New Westminster Police said Monday that "numerous" people have been arrested. They face charges including trafficking in a controlled substance and conspiracy to commit an indictable offence.
Surrey RCMP, Delta Police, Canada Border Services Agency, Combined Forces Special Enforcement Unit and the Lower Mainland Emergency Response Team worked with NWPD on the case.
B.C. is on track to hit more than 1,300 fentanyl-related overdose deaths this year.
– with files from CTV Vancouver
A blaze in a Surrey building Saturday night marks the third time that building has gone up in flames in less than four years.
The fire, on the 8300 block of Scott Road in Surrey, was reported to emergency services by Ilham Ali, a nearby resident. When Ali saw the blaze, he and his daughter left their house and called 911.
“It was very scary and we could see all the flames coming towards our house too,” Ali told CTV News.
The same building was last hit with a fire in 2016, with another fire tearing through the house on Boxing Day of 2013.
The first fire caused the evacuation of about 12 people who lived in the building.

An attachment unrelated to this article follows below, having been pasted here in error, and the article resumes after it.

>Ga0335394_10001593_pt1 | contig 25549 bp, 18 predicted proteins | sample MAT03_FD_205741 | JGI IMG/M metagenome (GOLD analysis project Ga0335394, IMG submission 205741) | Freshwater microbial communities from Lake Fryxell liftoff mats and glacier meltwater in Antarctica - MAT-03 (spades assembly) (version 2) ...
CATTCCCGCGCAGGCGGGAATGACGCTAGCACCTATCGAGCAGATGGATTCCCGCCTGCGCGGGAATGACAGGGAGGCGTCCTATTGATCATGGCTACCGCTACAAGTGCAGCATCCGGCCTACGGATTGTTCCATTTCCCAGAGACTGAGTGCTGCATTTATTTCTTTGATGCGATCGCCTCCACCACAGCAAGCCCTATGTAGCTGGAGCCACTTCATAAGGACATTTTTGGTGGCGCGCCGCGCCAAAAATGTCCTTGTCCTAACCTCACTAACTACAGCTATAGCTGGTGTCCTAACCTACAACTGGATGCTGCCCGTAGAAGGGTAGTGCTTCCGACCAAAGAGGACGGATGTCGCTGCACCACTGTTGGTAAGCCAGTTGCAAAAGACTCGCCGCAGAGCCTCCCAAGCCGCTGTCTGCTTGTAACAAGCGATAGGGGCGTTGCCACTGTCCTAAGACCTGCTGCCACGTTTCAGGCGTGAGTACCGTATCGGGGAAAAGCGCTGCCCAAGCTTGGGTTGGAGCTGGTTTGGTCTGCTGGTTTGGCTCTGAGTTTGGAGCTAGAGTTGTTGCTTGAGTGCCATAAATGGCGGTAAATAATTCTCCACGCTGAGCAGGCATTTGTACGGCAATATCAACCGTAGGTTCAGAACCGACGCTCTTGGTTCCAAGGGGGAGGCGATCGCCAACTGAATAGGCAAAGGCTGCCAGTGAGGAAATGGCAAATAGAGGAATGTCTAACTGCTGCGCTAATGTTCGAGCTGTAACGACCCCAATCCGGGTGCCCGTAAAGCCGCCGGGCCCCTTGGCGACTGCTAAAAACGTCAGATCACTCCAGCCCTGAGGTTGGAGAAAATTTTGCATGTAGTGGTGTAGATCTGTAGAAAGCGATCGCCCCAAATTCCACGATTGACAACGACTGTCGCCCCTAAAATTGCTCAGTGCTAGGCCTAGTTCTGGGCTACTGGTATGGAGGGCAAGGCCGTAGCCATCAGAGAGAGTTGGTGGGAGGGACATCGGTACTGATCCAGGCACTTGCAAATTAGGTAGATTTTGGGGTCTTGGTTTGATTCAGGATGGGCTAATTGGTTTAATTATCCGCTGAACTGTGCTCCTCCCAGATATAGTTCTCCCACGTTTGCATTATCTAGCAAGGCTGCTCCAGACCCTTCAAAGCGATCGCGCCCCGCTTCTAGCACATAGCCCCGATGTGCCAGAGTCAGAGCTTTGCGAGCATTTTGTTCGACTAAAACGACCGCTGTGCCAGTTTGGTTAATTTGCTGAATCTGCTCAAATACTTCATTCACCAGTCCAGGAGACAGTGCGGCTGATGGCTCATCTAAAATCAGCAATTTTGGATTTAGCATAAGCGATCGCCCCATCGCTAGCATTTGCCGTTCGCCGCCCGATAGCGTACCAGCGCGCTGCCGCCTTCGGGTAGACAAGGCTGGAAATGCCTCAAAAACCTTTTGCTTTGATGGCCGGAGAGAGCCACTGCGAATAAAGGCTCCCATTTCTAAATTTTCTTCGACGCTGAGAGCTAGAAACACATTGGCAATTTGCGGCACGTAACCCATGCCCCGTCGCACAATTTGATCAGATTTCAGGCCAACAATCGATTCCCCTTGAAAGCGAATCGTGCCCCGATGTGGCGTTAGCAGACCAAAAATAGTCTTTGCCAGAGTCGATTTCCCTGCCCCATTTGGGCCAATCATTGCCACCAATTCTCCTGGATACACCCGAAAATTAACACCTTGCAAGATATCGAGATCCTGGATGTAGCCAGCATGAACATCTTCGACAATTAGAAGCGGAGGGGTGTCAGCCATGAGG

Because of those previous fires, firefighters weren’t able to work on the fire from the inside.
“Nobody went inside or into the collapse zones,” Kevin Beenham with the Surrey Fire Service said.
Surrey RCMP is investigating the fire, which reportedly has caused no injuries.
A developer is looking at putting a four-floor building on the lot, according to neighbours.
The Saturday night blaze is just one in a trend of fires in unoccupied buildings, according to Vancouver firefighters.
“We have patrols and we set up … and our fire crews in the area go and check to ensure that houses are boarded up securely,” Beenham said.
The building, reportedly written off from the fire, is now set for teardown.
–with files from CTV Vancouver
A Courtenay standoff has come to a “peaceful resolution,” including at least one arrest after two people surrendered to police.
Reports of a man with a gun brought Comox Valley RCMP to Tull Avenue in Courtenay for a two-plus-hour standoff Saturday evening, between about 7 and 9:30 p.m.
“(I was) frightened enough to make sure I locked my doors,” nearby resident Donna Cook told CTV News, adding that she saw officers brandishing rifles around her neighbour’s house.
While two people reportedly surrendered to police, just one arrest has so far been confirmed by RCMP.
Police also drew concern from a drone that was flying around the area during the standoff, which RCMP says could cause safety issues.
“For our tactics it’s really important that we’re able to move around and not necessarily be seen,” said Const. Rob Gardner.
“If that was broadcasted out while we were trying to bring this to a peaceful resolution, it could really change the flow of how it worked out.”
–with files from CTV Vancouver
The Vancouver Police Department's collision investigation unit remained on the scene for hours Sunday after a man drove his car into a power pole.